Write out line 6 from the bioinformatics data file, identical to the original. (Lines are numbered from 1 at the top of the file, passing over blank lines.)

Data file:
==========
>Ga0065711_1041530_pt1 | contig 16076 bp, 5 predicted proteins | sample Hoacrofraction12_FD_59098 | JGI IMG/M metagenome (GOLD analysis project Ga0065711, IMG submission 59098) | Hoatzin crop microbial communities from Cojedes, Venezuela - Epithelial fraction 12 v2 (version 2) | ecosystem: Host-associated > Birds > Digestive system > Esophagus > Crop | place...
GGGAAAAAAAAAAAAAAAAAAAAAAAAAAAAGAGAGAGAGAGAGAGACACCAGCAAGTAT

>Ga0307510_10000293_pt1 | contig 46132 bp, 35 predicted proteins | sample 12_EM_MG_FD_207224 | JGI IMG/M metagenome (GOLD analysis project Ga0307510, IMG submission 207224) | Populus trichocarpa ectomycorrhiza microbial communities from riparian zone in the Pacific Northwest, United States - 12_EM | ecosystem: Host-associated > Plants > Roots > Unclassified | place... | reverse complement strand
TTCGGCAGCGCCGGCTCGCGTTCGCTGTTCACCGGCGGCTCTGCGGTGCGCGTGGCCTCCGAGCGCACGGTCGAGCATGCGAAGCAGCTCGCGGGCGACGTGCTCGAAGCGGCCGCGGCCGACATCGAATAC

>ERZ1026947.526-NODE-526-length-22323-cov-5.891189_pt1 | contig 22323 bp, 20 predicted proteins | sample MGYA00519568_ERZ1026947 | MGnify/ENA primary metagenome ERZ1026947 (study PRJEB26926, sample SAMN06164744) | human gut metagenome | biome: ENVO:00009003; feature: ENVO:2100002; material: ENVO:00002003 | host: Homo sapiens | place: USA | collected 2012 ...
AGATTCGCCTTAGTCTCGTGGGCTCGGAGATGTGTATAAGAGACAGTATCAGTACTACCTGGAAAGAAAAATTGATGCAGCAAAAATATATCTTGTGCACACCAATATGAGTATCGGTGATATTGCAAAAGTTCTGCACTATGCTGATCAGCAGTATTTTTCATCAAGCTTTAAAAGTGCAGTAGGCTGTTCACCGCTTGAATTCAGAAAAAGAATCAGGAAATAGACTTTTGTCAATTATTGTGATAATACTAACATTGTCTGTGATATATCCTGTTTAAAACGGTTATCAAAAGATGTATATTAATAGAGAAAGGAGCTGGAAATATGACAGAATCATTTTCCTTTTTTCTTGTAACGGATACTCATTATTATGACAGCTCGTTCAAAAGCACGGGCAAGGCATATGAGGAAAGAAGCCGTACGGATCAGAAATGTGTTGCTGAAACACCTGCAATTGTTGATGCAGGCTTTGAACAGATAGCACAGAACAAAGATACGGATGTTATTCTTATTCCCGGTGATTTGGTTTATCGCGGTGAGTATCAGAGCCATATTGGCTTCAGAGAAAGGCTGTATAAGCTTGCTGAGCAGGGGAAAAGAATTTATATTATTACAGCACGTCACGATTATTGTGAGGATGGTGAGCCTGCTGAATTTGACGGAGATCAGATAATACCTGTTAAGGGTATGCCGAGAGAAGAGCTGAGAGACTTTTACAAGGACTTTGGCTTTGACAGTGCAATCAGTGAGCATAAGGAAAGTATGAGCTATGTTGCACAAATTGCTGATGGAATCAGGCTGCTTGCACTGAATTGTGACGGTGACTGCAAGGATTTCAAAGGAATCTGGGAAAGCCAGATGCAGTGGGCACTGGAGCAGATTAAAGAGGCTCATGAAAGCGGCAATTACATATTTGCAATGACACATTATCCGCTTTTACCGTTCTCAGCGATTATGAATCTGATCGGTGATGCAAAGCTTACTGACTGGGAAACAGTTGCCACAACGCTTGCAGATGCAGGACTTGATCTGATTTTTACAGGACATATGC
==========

AGATTCGCCTTAGTCTCGTGGGCTCGGAGATGTGTATAAGAGACAGTATCAGTACTACCTGGAAAGAAAAATTGATGCAGCAAAAATATATCTTGTGCACACCAATATGAGTATCGGTGATATTGCAAAAGTTCTGCACTATGCTGATCAGCAGTATTTTTCATCAAGCTTTAAAAGTGCAGTAGGCTGTTCACCGCTTGAATTCAGAAAAAGAATCAGGAAATAGACTTTTGTCAATTATTGTGATAATACTAACATTGTCTGTGATATATCCTGTTTAAAACGGTTATCAAAAGATGTATATTAATAGAGAAAGGAGCTGGAAATATGACAGAATCATTTTCCTTTTTTCTTGTAACGGATACTCATTATTATGACAGCTCGTTCAAAAGCACGGGCAAGGCATATGAGGAAAGAAGCCGTACGGATCAGAAATGTGTTGCTGAAACACCTGCAATTGTTGATGCAGGCTTTGAACAGATAGCACAGAACAAAGATACGGATGTTATTCTTATTCCCGGTGATTTGGTTTATCGCGGTGAGTATCAGAGCCATATTGGCTTCAGAGAAAGGCTGTATAAGCTTGCTGAGCAGGGGAAAAGAATTTATATTATTACAGCACGTCACGATTATTGTGAGGATGGTGAGCCTGCTGAATTTGACGGAGATCAGATAATACCTGTTAAGGGTATGCCGAGAGAAGAGCTGAGAGACTTTTACAAGGACTTTGGCTTTGACAGTGCAATCAGTGAGCATAAGGAAAGTATGAGCTATGTTGCACAAATTGCTGATGGAATCAGGCTGCTTGCACTGAATTGTGACGGTGACTGCAAGGATTTCAAAGGAATCTGGGAAAGCCAGATGCAGTGGGCACTGGAGCAGATTAAAGAGGCTCATGAAAGCGGCAATTACATATTTGCAATGACACATTATCCGCTTTTACCGTTCTCAGCGATTATGAATCTGATCGGTGATGCAAAGCTTACTGACTGGGAAACAGTTGCCACAACGCTTGCAGATGCAGGACTTGATCTGATTTTTACAGGACATATGC